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President Joe Biden entered the White House two years ago this month, bringing with him a promise to help diversify the nation’s highest court by nominating a Black woman.
He fulfilled that commitment in June when Justice Ketanji Brown Jackson became the first Black woman to sit on the U.S. Supreme Court. While Jackson’s historic confirmation was the most visible sign of systemic change in the judiciary, the president has prioritized diversity throughout the federal court system. Biden’s judicial appointees are the most diverse of any U.S. president to date in terms of race, gender and professional background.
Of the judges appointed by Biden in the past two years, 75 percent are women, 47 percent are women of color and 67 percent are people of color. This stands in stark contrast to his predecessor, former President Donald Trump, who two years into his presidency had appointed 85 judges, 92 percent of whom were White, 23 percent were women and 2 percent were women of color, according to analysis by The 19th. Biden has also prioritized nominating lawyers from professional backgrounds that are underrepresented in the federal judiciary.
The 19th took a closer look at how Biden’s administration is shaping the federal bench, as well as how his judicial appointments compare to former Presidents Trump and Barack Obama.
The data included throughout the article and graphics focus on full-time “Article III judges” who make up the U.S. Supreme Court, federal courts of appeals, federal district courts and the U.S. Court of International Trade.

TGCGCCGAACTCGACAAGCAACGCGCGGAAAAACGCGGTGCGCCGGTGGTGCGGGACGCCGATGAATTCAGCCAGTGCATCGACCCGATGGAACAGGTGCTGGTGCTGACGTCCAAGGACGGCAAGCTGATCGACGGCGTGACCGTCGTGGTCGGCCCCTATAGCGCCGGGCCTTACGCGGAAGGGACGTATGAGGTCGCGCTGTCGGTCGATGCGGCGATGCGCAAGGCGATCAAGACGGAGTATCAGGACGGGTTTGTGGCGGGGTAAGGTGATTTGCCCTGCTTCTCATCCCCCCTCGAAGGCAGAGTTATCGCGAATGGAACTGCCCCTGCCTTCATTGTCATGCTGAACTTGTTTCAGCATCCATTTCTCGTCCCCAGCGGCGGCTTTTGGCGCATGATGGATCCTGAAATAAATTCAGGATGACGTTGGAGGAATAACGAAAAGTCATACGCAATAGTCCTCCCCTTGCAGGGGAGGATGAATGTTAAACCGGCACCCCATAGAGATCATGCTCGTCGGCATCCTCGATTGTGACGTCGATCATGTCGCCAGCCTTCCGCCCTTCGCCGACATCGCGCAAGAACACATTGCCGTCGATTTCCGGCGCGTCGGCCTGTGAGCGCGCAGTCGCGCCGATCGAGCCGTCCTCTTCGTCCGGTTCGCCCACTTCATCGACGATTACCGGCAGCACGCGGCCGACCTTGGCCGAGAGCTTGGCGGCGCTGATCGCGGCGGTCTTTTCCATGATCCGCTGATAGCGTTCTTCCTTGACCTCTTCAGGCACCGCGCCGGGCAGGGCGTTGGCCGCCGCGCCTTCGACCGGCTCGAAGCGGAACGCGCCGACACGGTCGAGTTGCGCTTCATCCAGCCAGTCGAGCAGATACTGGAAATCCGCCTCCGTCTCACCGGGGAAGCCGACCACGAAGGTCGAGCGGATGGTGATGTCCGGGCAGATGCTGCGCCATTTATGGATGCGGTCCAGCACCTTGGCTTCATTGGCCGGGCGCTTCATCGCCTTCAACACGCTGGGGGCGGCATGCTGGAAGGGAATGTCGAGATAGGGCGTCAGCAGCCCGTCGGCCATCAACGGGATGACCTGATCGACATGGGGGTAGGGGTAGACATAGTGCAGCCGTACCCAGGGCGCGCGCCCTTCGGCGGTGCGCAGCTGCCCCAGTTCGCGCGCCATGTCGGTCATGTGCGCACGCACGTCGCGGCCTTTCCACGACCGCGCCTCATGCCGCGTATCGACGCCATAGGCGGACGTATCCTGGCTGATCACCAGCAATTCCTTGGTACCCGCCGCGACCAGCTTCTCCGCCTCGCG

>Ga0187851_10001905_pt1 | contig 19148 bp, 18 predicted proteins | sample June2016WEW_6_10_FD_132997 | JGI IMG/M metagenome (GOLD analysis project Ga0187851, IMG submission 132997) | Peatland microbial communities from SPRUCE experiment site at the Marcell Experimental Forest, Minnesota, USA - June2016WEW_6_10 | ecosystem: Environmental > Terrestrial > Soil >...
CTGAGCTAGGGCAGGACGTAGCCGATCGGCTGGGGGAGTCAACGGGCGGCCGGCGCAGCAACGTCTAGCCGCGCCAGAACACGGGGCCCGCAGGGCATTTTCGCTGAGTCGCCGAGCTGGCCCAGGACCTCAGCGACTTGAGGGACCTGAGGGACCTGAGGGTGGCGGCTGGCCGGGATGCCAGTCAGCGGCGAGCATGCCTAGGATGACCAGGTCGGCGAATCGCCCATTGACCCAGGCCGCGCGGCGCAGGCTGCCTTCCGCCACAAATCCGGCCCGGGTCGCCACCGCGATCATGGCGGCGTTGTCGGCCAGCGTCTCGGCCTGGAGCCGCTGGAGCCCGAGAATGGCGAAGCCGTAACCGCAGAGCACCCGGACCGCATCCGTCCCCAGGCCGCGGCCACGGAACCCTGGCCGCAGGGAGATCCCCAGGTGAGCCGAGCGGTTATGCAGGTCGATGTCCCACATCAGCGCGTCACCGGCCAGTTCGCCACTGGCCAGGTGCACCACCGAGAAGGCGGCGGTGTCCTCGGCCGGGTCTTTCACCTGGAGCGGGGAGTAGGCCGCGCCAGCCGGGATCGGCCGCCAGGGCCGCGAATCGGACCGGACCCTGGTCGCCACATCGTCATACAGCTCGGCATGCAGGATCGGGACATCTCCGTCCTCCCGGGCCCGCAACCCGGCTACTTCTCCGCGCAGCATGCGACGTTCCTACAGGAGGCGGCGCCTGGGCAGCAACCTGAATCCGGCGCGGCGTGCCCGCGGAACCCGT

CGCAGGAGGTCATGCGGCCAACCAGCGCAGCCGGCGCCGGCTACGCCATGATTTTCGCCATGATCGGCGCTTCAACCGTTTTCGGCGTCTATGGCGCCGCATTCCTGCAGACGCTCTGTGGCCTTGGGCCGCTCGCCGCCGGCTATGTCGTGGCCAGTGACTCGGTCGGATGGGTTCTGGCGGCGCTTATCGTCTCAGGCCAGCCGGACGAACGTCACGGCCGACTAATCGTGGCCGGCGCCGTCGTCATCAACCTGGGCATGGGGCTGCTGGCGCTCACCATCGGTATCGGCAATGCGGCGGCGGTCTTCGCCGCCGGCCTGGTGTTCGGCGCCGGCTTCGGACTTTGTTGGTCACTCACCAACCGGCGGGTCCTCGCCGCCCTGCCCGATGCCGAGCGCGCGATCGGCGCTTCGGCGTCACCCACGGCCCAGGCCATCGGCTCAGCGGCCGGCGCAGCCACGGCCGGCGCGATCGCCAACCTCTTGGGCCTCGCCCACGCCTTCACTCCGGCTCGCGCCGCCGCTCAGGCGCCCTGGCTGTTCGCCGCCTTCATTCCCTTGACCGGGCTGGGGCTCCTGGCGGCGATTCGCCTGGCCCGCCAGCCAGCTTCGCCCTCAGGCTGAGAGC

The majority of Biden’s judicial appointees have been women and people of color. This includes Florence Pan, who in 2021 became the first Asian-American woman to serve as a federal district court judge in Washington, D.C. A year later, Pan was confirmed to the prestigious federal appellate court in D.C., the seat Jackson occupied before moving to the Supreme Court.
Two years into his presidency, Biden has appointed 97 federal judges compared with the 85 judges Trump had confirmed and the 62 judges confirmed under Obama by this point in their presidencies. But Trump’s role in shaping the federal judiciary was extensive. By the end of his only four-year term, he had 234 confirmed judges. Obama had 329 judges confirmed over eight years and former President George W. Bush had 328 judges confirmed during his eight years in office, according to figures from the Administrative Office of the U.S. Courts.